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Year : 2021  |  Volume : 17  |  Issue : 4  |  Page : 938-942

Pattern of extranodal involvement and its impact on survival in diffuse large B-cell lymphoma from a tertiary cancer center in rural India

Department of Clinical Hematology and Medical Oncology, Malabar Cancer Centre, Kannur, Kerala, India

Correspondence Address:
Chandran K Nair
Department of Clinical Hematology and Medical Oncology, Malabar Cancer Centre, Thalassery, Kannur - 670 103, Kerala
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Source of Support: None, Conflict of Interest: None

DOI: 10.4103/jcrt.JCRT_428_19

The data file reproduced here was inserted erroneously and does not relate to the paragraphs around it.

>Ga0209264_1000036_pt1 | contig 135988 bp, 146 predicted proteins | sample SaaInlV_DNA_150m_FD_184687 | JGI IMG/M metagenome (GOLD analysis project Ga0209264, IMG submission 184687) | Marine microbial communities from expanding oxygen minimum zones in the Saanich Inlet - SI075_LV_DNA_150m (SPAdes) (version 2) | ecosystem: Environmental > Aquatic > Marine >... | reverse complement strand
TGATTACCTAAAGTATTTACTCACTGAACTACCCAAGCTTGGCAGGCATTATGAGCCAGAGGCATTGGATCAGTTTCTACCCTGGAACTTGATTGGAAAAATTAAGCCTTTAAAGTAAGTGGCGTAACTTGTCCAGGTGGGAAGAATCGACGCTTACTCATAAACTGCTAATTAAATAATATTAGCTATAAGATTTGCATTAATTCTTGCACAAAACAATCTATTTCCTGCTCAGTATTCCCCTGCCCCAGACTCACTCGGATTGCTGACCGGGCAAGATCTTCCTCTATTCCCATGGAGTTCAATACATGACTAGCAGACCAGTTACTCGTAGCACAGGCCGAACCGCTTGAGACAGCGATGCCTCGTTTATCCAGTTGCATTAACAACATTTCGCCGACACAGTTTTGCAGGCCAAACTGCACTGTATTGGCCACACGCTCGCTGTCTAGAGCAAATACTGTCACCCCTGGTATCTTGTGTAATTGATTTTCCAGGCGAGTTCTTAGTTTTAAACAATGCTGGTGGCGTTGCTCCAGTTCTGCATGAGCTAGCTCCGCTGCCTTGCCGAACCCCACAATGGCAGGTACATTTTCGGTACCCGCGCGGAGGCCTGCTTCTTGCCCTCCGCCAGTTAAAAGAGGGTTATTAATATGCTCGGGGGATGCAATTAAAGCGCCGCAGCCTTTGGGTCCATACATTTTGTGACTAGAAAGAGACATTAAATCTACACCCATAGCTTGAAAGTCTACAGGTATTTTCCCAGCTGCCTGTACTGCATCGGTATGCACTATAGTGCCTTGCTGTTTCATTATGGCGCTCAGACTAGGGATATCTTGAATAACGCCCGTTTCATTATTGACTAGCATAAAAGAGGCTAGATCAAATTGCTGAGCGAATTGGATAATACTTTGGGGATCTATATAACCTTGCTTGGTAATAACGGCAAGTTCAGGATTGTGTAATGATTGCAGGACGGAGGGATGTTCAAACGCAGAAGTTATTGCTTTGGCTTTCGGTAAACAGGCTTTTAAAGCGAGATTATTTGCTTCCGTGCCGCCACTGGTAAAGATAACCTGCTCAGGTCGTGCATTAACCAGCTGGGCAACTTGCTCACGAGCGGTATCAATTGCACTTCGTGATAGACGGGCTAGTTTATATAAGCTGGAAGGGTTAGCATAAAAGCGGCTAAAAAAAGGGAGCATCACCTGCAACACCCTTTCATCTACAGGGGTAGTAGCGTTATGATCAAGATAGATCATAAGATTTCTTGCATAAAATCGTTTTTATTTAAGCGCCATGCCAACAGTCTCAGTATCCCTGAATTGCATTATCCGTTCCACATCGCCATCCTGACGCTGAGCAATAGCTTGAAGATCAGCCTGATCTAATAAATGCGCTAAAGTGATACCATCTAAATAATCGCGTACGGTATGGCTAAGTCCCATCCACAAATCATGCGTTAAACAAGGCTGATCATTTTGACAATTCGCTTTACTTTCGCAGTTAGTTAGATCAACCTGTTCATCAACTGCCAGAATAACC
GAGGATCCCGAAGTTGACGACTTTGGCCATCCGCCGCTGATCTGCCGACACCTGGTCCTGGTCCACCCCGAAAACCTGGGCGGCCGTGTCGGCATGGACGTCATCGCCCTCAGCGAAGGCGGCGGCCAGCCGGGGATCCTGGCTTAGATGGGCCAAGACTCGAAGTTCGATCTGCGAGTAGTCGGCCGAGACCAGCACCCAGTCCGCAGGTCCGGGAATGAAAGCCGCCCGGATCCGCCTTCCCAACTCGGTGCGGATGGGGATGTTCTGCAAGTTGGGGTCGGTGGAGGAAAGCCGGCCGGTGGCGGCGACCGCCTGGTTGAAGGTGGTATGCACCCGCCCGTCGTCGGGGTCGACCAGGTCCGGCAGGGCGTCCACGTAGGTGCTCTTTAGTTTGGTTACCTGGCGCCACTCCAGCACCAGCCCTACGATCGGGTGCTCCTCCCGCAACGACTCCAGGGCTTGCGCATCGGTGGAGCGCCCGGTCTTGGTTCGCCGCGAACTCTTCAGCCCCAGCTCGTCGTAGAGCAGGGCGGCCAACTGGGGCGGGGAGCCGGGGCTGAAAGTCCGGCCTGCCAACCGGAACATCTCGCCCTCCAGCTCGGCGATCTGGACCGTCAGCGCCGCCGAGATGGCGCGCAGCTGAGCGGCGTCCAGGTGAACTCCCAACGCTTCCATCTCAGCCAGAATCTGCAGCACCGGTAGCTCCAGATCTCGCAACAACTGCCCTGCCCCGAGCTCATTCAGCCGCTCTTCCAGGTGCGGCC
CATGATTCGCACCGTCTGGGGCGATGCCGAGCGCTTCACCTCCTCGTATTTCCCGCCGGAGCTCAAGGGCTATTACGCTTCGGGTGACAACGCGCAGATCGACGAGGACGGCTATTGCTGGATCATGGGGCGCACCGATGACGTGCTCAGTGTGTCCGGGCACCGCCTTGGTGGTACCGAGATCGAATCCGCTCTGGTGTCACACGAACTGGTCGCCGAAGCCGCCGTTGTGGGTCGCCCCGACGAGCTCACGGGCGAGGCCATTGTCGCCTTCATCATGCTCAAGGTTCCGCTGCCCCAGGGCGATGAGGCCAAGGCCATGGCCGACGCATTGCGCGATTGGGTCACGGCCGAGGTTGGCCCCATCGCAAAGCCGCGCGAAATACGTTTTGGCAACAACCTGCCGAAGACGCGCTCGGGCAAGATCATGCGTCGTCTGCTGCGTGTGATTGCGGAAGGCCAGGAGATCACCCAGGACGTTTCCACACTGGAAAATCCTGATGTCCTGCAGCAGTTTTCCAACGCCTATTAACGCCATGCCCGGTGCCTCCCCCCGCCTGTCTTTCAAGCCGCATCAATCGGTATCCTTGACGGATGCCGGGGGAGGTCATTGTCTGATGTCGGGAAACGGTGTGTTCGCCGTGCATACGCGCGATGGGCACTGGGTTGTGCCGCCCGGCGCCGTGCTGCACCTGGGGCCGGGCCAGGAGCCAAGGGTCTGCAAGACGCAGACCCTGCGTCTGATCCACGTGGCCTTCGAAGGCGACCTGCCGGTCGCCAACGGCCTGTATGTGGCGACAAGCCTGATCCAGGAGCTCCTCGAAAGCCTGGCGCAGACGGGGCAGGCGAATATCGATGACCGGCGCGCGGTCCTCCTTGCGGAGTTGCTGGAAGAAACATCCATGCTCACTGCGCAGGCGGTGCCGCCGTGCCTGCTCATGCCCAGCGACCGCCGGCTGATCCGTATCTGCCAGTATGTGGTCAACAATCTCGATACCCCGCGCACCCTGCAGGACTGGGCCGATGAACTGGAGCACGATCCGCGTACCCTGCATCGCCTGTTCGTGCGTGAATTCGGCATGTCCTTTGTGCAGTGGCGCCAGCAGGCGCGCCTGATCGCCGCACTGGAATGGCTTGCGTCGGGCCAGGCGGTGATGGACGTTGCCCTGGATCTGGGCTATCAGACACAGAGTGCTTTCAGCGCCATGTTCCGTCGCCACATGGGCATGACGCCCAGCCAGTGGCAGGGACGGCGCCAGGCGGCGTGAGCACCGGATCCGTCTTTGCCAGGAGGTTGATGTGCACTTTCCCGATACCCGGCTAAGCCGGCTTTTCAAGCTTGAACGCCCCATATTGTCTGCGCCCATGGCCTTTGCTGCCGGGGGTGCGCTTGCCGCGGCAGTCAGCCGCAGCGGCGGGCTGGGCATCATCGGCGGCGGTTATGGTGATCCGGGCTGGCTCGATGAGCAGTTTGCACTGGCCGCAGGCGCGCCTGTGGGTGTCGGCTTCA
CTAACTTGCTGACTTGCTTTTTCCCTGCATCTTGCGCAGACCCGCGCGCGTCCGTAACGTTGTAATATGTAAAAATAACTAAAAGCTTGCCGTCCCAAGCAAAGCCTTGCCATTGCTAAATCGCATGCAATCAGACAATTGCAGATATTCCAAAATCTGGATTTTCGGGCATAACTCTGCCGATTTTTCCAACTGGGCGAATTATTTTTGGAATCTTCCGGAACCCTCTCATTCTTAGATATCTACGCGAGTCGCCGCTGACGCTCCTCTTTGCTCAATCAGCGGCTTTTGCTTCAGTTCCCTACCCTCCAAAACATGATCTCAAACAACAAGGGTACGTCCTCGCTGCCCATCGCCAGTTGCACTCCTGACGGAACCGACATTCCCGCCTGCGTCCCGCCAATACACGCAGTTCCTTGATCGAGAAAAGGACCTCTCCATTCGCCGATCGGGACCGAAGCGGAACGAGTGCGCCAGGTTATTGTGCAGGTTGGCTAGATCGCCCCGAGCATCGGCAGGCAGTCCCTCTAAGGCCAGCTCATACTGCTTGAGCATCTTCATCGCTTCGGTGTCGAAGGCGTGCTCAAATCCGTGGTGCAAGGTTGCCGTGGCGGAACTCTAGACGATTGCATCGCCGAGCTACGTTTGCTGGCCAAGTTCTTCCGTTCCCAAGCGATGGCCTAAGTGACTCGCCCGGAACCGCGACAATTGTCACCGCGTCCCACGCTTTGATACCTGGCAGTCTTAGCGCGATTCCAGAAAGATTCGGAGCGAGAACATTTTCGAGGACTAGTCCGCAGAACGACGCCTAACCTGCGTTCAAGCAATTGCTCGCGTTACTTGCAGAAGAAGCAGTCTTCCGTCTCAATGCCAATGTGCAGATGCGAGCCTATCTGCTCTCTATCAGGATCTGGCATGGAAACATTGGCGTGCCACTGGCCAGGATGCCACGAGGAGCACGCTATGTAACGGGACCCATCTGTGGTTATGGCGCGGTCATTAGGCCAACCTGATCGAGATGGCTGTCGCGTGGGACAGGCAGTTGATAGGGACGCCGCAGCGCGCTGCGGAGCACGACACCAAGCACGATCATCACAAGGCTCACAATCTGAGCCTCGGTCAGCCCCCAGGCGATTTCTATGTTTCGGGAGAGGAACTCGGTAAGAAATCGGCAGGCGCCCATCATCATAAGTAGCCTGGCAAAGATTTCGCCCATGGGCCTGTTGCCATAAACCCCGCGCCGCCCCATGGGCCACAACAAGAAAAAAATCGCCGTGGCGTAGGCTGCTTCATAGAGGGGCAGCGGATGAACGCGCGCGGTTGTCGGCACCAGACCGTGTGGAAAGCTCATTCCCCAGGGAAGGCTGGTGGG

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Introduction: Extranodal (EN) involvement in diffuse large B-cell lymphoma (DLBCL) carries poor prognosis. Both the number and the specific sites of EN involvement are important in predicting prognosis. Given that the epidemiologic pattern of DLBCL in India is different from the rest of the world and such data correlations are scarce from developing countries, we aimed to find out if specific site and number of EN involvement could predict survival in DLBCL. Methods: Patients with DLBCL treated with combination chemotherapy plus rituximab were included. Site and number of EN involvement were noted. Univariate analysis for survival was performed for EN involvement or not, specific site of involvement, and number of EN involvement (0/1 vs. ≥2). Results: Among a total of 177 patients, 92 (52%) patients had EN disease. When patients with 2 or more EN sites were compared against patients with 0 or 1 site, there was significant reduction in both progression-free survival (PFS) and overall survival (OS) (3-year OS of 55% vs. 79%, P = 0.001, 3-year PFS of 42% vs. 65%, P = 0.001). When specific EN sites were studied for correlation with survival, involvement of skin/soft tissue, and serosa were associated with significant reduction in 3-year OS (33% vs. 74%, P = 0.011, and 63% vs. 75%, P = 0.03, respectively) and 3-year PFS (25% vs. 62%, P < 0.001, and 46% vs. 62%, P = 0.01, respectively). Conclusion: Two or more EN sites in DLBCL predicted inferior survival. Serosal and skin/soft tissue involvement also predicted poor survival.

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